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Cyprus, Ireland And Switzerland Top KPMG Poll Of European Corporate Tax Regimes

by Ulrika Lomas,, Brussels

20 December 2007

Cyprus, Ireland, and Switzerland are the top three countries in a league table of European tax systems compiled by KPMG International, in which major business organizations across Europe assessed the attractiveness of their domestic tax regimes.

All three countries were rated highly for their combination of consistency in interpreting tax legislation, stability in resisting frequent changes to tax laws, and comparatively low tax rate.

The three least attractive countries were the Czech Republic, Romania and Greece. All three lost support for having high volumes of complex legislation, with frequent changes.

These views were compiled from more than 400 interviews of tax professionals in multinational companies across Europe. Survey participants were asked how attractive they believed their country’s tax regime was compared with other European states.

KPMG took the percentage of respondents who thought key aspects of their domestic systems were attractive and subtracted those who felt they were unattractive, to give a net attractiveness score for each country.

KPMG's survey also showed that being in a country with an unattractive tax regime is not simply an inconvenience for business. Almost 70% of respondents who thought their country’s tax regime was unattractive also believed that this put their companies at a competitive disadvantage when competing with foreign companies.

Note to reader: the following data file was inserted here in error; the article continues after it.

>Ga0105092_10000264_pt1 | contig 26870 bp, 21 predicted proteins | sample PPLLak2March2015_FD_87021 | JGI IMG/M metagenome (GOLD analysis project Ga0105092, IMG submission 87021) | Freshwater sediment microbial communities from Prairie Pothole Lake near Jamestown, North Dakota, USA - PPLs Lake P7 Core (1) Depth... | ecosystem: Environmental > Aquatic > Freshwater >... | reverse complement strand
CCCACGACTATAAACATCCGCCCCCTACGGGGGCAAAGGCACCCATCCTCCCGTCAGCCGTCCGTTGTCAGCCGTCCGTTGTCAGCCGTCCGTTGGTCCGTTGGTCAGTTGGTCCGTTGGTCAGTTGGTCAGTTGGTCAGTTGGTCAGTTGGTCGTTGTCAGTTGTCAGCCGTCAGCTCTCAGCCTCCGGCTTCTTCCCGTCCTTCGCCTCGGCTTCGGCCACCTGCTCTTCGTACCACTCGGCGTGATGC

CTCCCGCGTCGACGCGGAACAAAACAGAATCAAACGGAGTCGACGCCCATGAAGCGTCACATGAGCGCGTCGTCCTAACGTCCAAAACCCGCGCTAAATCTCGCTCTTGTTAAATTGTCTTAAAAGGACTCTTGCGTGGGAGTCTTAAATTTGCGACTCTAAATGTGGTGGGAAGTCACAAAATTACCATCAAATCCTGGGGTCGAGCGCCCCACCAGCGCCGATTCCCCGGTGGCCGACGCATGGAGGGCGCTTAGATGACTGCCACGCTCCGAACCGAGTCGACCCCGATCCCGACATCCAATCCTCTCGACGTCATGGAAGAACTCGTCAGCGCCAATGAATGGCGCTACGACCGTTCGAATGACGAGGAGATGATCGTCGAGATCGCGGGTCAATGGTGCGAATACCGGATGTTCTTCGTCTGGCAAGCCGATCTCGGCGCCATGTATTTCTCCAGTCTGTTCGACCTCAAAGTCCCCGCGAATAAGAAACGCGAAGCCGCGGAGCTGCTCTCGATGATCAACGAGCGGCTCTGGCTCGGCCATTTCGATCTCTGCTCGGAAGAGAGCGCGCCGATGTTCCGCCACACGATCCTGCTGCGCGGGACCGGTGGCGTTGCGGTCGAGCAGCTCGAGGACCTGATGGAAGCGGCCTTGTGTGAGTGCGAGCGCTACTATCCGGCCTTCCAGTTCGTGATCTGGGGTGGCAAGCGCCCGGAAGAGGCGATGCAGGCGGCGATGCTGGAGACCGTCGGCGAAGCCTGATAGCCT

But in those countries with an attractive regime, just 43% of respondents felt that this gave them a competitive advantage when competing overseas.

Sue Bonney, Head of Tax for KPMG Europe LLP and partner in the UK member firm, commented: “I was interested to see that a complex tax regime is seen as a hindrance to competitiveness, but relatively few people felt that a simpler system with a low rate can help make businesses more competitive. Governments across the world have been using tax as a lever to encourage inward investment for many years, but these results help to confirm that a benign tax regime is only part of the package which makes a business competitive. Good infrastructure, a high quality workforce and access to raw materials and markets are all equally important.”

The survey explored participants’ attitudes to particular aspects of their home tax regime, including consistency, stability over time, volume of legislation, the tax rate and relations with tax authorities.

At a European level, the most unattractive area was the volume of tax legislation, with a net attractiveness score of just 28%. But this concealed a huge variation at a country level, with 100% of respondents in Cyprus saying that the low volume of tax legislation there made the country attractive, and all of the Romanian respondents declaring that volume of legislation in their country was too high.

Relations with tax authorities were generally positive, with an average of 60% across Europe saying that this was an attractive part of their regime. The countries with the highest scores in this area were Ireland, Switzerland, Estonia, Finland, Denmark, Slovenia and Lithuania. Those with the poorest were Germany, Spain, Italy, the Czech Republic and Greece.

“These results help to illustrate just how much businesses across Europe dislike uncertainty and complexity. The volume of tax legislation is huge and its interpretation is often opaque. Simplification presents a real challenge for European tax authorities," added Bonney.

“But it is very encouraging to see that relations between tax authorities and taxpayers are generally good. Our member firms’ view is that it is only by co-operation and the building of trust between tax authorities, taxpayers and tax advisers that many of the problems with today’s complex tax regimes can be solved," she concluded.

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